Alumnus Wins "Nobel Prize for Blindness"
Blind theology grad creates Braille code for biblical languages
Andrews University Alumnus Ray McAllister became the first Adventist to win the prestigious Dr. Jacob Bolotin Award at the ninth annual awards event during the 2016 convention in early July. The award comes from the National Federation of the Blind (NFB) and includes the highest possible cash prize totaling $20,000. In addition to being a fully licensed massage therapist, McAllister is an adjunct teacher for the University’s School of Distance Education & International Partnerships.
The Jacob Bolotin Award is a cash award program to recognize individuals and organizations working in the field of blindness that have made outstanding contributions toward achieving the full integration of the blind into society on a basis of equality.
“It is my prayer that this award will give me the recognition I need to negotiate with scholars around the world so I can have access to the text materials I need,” says McAllister.
Jacob Bolotin, for whom the award is named, was a blind physician who lived and practiced in Chicago from 1912 until his death in 1924. The NFB prides itself as being “the only organization that believes in the full capacity of blind people, and has the power, influence, diversity and determination to help transform [their] dreams into reality.”
This accomplishment is known in many circles as the Nobel Peace Prize of Blindness. McAllister, along with Sarah Blake LaRose, professional Braille transcriber, professor of Hebrew and alumna of Anderson University (Indiana) and Matthew Yeater, current president of the NFB in Michiana, comprise the Semitic Scholars.
The Semitic Scholars are a group of three blind academics who created a Braille code for ancient biblical languages so that source documents of religious texts can be studied independently by blind students in their original context—a task that was previously impossible.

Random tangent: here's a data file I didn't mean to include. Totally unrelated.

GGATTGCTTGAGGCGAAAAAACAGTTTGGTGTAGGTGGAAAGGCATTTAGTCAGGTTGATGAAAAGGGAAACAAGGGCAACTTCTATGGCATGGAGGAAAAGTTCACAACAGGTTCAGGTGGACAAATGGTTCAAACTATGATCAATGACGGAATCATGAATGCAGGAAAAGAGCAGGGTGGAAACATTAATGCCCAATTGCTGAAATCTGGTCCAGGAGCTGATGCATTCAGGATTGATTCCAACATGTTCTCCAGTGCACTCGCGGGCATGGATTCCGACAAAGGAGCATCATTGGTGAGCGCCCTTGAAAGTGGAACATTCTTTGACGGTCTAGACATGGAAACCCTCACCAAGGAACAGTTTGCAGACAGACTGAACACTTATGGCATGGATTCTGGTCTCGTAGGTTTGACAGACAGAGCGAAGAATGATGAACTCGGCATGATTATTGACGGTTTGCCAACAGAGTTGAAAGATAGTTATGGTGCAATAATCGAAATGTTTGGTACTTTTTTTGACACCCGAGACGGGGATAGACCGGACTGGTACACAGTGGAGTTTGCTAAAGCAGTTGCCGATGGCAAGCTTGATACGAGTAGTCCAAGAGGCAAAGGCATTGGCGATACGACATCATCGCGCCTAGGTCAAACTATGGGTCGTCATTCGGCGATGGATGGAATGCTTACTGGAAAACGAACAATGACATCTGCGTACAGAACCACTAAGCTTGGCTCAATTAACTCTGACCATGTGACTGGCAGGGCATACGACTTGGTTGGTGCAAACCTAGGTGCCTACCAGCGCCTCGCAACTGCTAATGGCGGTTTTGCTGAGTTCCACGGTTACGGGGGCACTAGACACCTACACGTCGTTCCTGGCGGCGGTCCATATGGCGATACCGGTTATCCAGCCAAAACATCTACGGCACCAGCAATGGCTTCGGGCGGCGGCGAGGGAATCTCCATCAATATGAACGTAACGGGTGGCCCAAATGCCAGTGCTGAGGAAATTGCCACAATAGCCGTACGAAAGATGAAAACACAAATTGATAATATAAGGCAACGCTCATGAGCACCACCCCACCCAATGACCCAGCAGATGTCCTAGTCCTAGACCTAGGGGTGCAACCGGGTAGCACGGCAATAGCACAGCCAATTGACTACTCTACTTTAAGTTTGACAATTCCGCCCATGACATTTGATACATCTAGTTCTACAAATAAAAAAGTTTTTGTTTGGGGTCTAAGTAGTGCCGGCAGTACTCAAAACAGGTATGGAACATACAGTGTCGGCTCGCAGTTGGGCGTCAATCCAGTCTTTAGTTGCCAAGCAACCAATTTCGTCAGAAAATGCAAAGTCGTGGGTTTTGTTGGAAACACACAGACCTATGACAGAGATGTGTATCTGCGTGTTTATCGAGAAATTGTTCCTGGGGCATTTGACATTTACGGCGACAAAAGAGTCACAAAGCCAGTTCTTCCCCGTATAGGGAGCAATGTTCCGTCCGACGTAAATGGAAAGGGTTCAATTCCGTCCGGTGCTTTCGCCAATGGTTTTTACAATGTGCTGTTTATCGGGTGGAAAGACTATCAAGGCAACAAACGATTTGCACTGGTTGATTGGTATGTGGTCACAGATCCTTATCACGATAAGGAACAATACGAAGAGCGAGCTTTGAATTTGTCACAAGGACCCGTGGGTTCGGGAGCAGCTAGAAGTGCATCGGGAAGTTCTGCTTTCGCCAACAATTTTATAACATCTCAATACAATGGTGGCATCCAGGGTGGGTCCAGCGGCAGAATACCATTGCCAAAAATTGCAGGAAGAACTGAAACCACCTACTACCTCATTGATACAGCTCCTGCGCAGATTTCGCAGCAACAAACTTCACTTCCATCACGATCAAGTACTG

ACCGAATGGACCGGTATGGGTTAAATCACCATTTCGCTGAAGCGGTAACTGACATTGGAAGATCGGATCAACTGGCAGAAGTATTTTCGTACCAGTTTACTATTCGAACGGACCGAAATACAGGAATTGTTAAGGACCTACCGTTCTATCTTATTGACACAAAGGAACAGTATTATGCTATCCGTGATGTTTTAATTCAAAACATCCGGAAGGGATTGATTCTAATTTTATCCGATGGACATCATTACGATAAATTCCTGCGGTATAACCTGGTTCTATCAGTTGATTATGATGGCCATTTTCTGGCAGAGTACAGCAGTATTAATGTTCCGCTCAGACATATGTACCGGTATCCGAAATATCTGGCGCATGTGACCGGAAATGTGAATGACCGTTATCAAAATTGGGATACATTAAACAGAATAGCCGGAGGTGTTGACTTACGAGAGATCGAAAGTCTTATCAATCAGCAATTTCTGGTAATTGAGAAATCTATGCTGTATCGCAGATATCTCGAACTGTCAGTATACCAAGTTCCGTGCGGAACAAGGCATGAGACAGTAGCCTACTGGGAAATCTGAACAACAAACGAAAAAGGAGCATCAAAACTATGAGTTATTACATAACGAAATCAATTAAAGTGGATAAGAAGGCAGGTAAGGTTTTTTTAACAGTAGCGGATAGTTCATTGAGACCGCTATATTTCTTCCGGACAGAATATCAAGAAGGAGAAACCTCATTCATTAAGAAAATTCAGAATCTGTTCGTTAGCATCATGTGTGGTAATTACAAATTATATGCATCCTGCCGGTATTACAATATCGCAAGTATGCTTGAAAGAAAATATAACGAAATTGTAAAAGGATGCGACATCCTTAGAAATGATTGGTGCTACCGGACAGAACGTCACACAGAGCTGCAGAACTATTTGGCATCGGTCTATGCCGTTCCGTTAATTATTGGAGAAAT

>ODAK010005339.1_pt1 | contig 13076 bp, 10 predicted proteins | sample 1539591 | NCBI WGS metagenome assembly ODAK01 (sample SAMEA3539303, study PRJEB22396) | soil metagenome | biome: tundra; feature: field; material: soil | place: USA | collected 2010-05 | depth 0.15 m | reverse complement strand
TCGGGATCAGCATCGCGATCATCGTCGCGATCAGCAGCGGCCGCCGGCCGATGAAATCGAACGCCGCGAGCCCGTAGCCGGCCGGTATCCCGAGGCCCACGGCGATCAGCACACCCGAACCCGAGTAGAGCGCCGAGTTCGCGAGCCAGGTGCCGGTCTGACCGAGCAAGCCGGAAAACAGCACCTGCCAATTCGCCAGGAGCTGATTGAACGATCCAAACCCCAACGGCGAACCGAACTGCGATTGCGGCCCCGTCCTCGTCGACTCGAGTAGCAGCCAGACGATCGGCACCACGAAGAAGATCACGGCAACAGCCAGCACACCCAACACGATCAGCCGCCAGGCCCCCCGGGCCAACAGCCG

In 2010, after becoming the first totally blind person to earn a PhD with a concentration in Old Testament, which he earned from the Seventh-day Adventist Seminary on the campus of Andrews University, McAllister began this project by utilizing his resources which included computer-code-style files which used letters, numbers and punctuation to represent Greek and Hebrew symbols. McAllister utilized a computer that would convert these symbols into Braille letters and show them on a Braille display, which is a device using something similar to magnetic pins that pop up in the shape of Braille words. However, McAllister needed something that would appear more like Braille Greek and Hebrew, just with extra symbols.
McAllister developed coding for the symbols not already established in Braille. Hebrew has accents which help one know when to pause while reading and which can be used to inform readers how to chant or sing the text, but these symbols were not previously charted in Braille Hebrew.
“Since chanting is a task a blind person can enjoy, I felt the need to prepare Hebrew Bibles in Braille with all these symbols,” explains McAllister. “Once I developed these symbols, I needed to have them peer reviewed.”
In 2007, LaRose developed a Braille table for Biblical Greek and Hebrew with all its technical markings. Through guidance from LaRose, McAllister completed a system that could be used to prepare texts that the blind could use. Using this system and Microsoft Word’s “search and replace” function along with the Aleppo Hebrew Bible, McAllister translated the text into Braille.
“I converted that entire Hebrew Bible, accents and all, into Braille, and, yes, I have chanted Hebrew from it fluidly,” says McAllister. “I also converted many other Hebrew documents, Semitic inscriptions, and many Greek documents into Braille.”
In 2014, McAllister collaborated with Duxbury Systems, a company that produces software to convert documents of various languages into Braille. Through Duxbury, McAllister began working with Yeater. Yeater had been working with Duxbury to set up a system for converting biblical language documents containing many languages, including English, into Braille.
Through working with other key individuals, Duxbury is able to convert many ancient texts without using the “search and replace” function.
“It’s definitely a lot easier relying on Duxbury to do most of the translation into Braille,” says McAllister. “My dreams for the future of this project are simple: I wish to have more texts in more ancient languages in Braille format. Besides this, I have no idea how God will lead. I only know that he has led thus far, and what is to come will only be even more of an adventure.”
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